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The Secret to Winning in Publishing

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It’s been a rough year in publishing. (Isn’t it always, though?) We keep getting hit with articles about sales and consolidations and literary agencies folding or firing people. Then there’s the AI problem—don’t get me started. I’ve been on the road to various events and writing retreats in the last six months, and I’ve spoken with a good number of author friends and I keep hearing about “soft sales” and fear of what’s next. It’s all too much doom and gloom for my taste, because you know what? There is something next. Storytelling is fundamental to our existence, so we will find a way to deliver those stories, even if things have to change a little bit…

Speaking of change, putting all of that doom and gloom together has validated something for me that I’d long ago suspected, and it appears to be true now more than ever. It’s the secret to winning in publishing. And it’s in plain sight.

The secret to winning is to learn how to pivot. To be flexible. To get loose and stretch and change directions.

You may need to pivot if you’ve suffered endless rejections on a particular project (or several), if your sales are flat, if it’s “not the right time in the market for this book,” if you’re burned out on your genre because no matter how many novels you write in that category, you can’t seem to make any traction…and more. There are lots of reasons to pivot. And there are lots of reasons we despair and become bound up over the idea of changing directions. Moving into unknown territory can feel scary. The truth is, however, that pivoting isn’t a bad thing. If fact, it may be the best choice you’ve ever made.

First and foremost, pivoting equals freedom.

When you pivot, you’re freed from your past and your track record and your numbers. Pivoting offers a new beginning, breathing room, and plenty of fresh opportunities. You may take a new pen name. Try a new genre. Work on a collaborative project. Find an agent or publisher better suited for your work. Become the publisher yourself, and be the one you’ve always wanted. It may spark ideas you’d never considered. Perhaps you learn a new aspect of storytelling beyond books.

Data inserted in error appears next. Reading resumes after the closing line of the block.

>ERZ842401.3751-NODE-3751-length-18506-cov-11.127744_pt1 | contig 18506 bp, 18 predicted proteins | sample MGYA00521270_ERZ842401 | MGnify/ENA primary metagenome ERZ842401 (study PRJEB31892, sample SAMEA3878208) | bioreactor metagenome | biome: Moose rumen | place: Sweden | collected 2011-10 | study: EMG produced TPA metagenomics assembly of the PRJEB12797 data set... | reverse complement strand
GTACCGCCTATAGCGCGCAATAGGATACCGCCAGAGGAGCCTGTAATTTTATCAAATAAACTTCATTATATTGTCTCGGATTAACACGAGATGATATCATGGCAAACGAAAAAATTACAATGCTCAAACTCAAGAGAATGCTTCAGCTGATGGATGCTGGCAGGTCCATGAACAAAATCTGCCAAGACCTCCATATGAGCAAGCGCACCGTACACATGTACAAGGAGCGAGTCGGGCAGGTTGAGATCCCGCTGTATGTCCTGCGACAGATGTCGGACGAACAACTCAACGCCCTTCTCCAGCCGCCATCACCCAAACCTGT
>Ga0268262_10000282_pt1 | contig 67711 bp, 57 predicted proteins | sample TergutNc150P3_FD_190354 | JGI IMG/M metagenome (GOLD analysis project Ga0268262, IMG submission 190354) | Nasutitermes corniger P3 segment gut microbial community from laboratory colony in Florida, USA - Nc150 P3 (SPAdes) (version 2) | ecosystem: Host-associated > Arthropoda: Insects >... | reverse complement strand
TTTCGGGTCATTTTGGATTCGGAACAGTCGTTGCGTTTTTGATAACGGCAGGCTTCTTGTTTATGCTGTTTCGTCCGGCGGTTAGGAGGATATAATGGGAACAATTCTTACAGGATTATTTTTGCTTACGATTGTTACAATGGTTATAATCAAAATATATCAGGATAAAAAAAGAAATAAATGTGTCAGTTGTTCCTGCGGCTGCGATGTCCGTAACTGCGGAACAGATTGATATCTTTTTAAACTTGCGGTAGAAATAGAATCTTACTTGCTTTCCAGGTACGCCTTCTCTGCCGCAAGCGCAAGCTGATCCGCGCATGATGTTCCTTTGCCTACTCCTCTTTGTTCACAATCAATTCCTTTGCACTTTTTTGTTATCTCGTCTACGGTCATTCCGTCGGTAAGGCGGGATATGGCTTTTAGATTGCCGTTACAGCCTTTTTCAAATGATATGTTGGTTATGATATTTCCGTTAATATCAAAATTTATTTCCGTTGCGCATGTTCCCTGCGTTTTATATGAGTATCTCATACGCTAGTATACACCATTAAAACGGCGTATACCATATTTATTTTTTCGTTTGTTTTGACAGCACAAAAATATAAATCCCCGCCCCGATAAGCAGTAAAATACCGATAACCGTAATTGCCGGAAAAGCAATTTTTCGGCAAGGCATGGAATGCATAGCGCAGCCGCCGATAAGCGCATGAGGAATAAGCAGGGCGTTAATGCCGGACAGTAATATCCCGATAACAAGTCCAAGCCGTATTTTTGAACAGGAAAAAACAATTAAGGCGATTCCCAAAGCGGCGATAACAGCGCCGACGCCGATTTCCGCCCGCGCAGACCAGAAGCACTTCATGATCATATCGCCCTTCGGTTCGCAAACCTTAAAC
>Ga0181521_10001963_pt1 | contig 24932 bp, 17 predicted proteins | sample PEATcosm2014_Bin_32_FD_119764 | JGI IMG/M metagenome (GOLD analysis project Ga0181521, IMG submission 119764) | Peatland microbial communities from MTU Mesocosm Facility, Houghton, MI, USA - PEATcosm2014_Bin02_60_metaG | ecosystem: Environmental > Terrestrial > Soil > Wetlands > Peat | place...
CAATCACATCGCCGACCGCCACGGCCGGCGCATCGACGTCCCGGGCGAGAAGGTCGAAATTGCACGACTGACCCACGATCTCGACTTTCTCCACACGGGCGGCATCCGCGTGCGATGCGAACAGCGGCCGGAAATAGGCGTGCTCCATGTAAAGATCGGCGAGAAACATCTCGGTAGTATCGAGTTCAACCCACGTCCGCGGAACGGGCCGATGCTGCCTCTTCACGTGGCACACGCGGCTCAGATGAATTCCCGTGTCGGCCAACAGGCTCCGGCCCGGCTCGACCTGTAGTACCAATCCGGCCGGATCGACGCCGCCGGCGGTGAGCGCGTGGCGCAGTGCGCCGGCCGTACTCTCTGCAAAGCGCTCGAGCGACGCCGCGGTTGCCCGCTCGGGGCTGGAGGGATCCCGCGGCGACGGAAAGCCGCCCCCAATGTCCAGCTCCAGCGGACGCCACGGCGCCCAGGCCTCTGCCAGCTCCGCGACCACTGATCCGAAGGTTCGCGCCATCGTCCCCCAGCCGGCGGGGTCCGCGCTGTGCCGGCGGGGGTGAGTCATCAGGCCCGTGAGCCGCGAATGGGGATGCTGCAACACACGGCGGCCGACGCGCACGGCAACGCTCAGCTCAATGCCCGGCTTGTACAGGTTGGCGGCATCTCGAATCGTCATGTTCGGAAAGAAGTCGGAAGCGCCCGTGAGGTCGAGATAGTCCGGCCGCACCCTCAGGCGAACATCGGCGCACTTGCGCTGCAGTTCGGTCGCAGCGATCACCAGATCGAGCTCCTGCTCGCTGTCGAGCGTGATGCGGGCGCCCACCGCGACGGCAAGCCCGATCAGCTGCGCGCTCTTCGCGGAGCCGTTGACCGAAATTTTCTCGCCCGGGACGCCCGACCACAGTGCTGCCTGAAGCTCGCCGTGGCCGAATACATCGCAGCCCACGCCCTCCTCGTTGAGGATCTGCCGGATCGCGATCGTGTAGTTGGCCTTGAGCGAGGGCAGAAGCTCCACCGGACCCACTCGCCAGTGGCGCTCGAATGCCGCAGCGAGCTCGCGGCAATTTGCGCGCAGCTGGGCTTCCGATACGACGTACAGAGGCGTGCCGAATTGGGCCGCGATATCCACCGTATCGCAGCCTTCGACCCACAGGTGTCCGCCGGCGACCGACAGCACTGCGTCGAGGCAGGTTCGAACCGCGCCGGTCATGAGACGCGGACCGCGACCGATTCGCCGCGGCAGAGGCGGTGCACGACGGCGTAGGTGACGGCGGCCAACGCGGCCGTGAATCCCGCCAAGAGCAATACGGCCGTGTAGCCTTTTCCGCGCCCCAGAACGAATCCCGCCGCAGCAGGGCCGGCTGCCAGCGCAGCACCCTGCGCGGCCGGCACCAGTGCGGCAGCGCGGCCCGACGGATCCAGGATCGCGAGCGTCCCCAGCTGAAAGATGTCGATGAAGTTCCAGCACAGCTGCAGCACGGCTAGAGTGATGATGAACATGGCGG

Authors who are “winning in publishing” learn to pivot over the years of their writing career, and they lean into the freshness and the freedom it brings. It’s how they create their successes. When they hit a bump in the road, they buckle up their seatbelts and put their foot on the gas. They don’t despair (for long). When they find themselves in the midst of an emotional reaction to some perceived failure, they don’t free. And they don’t keep doing the same thing over and over again. They don’t beat themselves up (for long). They learn to let go. They lean into the new and fresh. They relish the idea of being free, of finding the fun in the challenge again.

Pivoting may also mean a whole other kind of freedom. This kind of freedom is understanding and accepting where your boundaries lie. Perhaps you’ve had enough of the rat race, the thin promises, or the ups and downs of a business that never offers a guarantee. In this case, pivoting away from the business of publishing is the best answer. That’s perfectly okay, too. Listen to your needs. Take a break from writing, or perhaps let it become a hobby you enjoy doing to nurture yourself. Let it become fulfilling rather than depleting. Sometimes learning to let go is exactly what you need, for a time.

Ultimately, it’s important not to view pivoting as a failure. Creative pursuits—or rather, careers in the creative arts—are more challenging than most. They are only for the lion-hearted and some would say, the foolhardy (raises hand). So, look ahead at your path. Where might it deviate from the one you’ve planned? Where might you venture in a new direction? Where might you grow into another part of your creative self that you didn’t really know existed? Go there, when the time is right. Don’t become bogged down in the doom. It’s fleeting, like everything else in this life. Instead, pivot, refresh. It might just be the best thing that ever happened to your writing journey. It may just be the secret to winning in the way only you know how.


Have you had to pivot during your publishing journey?


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